References

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  8. Mankin HJ, Dorfman H, Lippiello L, Zarins A. Biochemical and metabolic abnormalities in articular cartilage from osteo-arthritic human hips. II. Correlation of morphology with biochemical and metabolic data. J Bone Joint Surg Am. 1971; 53(3):523–537.
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  11. Pfaffl MW, Horgan GW, Dempfle L. Relative expression software tool (REST) for group-wise comparison and statistical analysis of relative expression results in real-time PCR. Nucleic Acids Res. 2002; 30(9):e36. doi:10.1093/nar/30.9.e36 [CrossRef]
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  13. Stewart K, Monk P, Walsh S, Jefferiss CM, Letchford J, Beresford JN. STRO-1, HOP-26 (CD63), CD49a and SB-10 (CD166) as markers of primitive human marrow stromal cells and their more differentiated progeny: a comparative investigation in vitro [published online ahead of print July 22, 2003]. Cell Tissue Res. 2003; 313(3):281–290. doi:10.1007/s00441-003-0762-9 [CrossRef]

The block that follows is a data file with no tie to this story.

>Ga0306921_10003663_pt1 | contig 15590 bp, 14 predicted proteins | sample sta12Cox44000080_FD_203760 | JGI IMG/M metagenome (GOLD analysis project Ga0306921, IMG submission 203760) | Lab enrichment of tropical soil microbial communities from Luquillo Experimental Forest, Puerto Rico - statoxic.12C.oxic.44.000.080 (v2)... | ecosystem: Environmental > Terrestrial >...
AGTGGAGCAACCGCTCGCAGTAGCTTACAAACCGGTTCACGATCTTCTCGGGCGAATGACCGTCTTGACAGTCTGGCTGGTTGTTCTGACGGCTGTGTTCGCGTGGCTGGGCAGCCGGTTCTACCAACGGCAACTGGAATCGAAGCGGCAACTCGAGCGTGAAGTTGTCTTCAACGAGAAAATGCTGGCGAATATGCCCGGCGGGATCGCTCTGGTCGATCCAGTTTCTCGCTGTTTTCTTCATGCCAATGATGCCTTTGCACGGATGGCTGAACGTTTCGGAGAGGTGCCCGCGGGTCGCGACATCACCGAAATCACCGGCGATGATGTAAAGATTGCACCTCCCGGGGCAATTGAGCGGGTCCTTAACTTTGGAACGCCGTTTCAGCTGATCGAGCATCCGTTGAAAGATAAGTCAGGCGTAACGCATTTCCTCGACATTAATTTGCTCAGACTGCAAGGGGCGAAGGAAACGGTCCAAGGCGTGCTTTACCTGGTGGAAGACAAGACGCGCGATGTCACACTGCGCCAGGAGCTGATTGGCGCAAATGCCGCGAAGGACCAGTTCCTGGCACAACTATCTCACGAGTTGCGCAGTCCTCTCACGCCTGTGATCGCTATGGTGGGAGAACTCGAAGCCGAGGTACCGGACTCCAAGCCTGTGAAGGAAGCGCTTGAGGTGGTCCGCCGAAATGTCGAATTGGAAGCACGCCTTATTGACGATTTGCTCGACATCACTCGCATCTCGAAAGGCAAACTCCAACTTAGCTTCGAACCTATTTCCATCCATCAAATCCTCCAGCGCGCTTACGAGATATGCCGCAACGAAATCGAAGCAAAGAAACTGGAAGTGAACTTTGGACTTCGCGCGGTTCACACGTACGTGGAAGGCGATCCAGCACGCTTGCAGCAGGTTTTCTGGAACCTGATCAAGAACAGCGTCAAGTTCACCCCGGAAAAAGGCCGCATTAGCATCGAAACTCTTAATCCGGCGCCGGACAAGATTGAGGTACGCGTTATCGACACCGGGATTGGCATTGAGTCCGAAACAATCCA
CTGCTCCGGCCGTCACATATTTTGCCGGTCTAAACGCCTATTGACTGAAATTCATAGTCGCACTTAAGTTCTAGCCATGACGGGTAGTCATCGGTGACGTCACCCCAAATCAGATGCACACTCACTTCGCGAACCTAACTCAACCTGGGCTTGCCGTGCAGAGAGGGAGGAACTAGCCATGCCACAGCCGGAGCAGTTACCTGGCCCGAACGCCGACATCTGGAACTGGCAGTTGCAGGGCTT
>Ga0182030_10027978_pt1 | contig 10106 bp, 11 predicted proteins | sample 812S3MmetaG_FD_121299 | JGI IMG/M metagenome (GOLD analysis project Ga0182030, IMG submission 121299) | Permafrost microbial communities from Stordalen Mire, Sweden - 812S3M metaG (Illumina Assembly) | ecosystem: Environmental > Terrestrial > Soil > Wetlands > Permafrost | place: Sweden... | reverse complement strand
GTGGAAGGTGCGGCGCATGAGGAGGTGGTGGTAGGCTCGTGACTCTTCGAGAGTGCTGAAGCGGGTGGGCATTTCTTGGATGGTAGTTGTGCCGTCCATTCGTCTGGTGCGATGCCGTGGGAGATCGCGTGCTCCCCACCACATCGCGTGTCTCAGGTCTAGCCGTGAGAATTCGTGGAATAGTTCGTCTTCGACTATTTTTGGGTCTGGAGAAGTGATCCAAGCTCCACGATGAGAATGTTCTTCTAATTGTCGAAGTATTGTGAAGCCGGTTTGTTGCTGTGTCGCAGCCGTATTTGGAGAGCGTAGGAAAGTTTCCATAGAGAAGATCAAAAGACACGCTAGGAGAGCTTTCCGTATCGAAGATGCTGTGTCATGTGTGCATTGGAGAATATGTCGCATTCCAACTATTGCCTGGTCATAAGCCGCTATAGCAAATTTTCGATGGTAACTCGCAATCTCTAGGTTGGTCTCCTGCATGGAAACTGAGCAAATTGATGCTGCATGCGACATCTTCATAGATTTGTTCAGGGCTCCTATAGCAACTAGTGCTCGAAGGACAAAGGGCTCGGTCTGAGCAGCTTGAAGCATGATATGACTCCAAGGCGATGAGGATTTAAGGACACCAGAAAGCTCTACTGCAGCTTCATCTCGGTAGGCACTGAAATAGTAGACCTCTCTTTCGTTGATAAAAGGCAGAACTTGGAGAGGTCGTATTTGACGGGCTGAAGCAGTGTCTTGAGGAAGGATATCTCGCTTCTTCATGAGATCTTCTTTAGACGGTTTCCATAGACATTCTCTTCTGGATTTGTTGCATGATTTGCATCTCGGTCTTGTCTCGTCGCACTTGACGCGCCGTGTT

14. Kim DH, Yoo KH, Choi KS, et al. Gene expression profile of cytokine and growth factor during differentiation of bone marrow-derived mesenchymal stem cell. Cytokine. 2005; 31(2):119–126. doi:10.1016/j.cyto.2005.04.004 [CrossRef]
  15. Chang HX, Yang L, Li Z, et al. Immunomagnetic sorting and differentiation of mesenchymal stem cells in human articular cartilage. Acta Academiae Medicinae Militaris Tertiae. 2009; 31(21):2041–2045.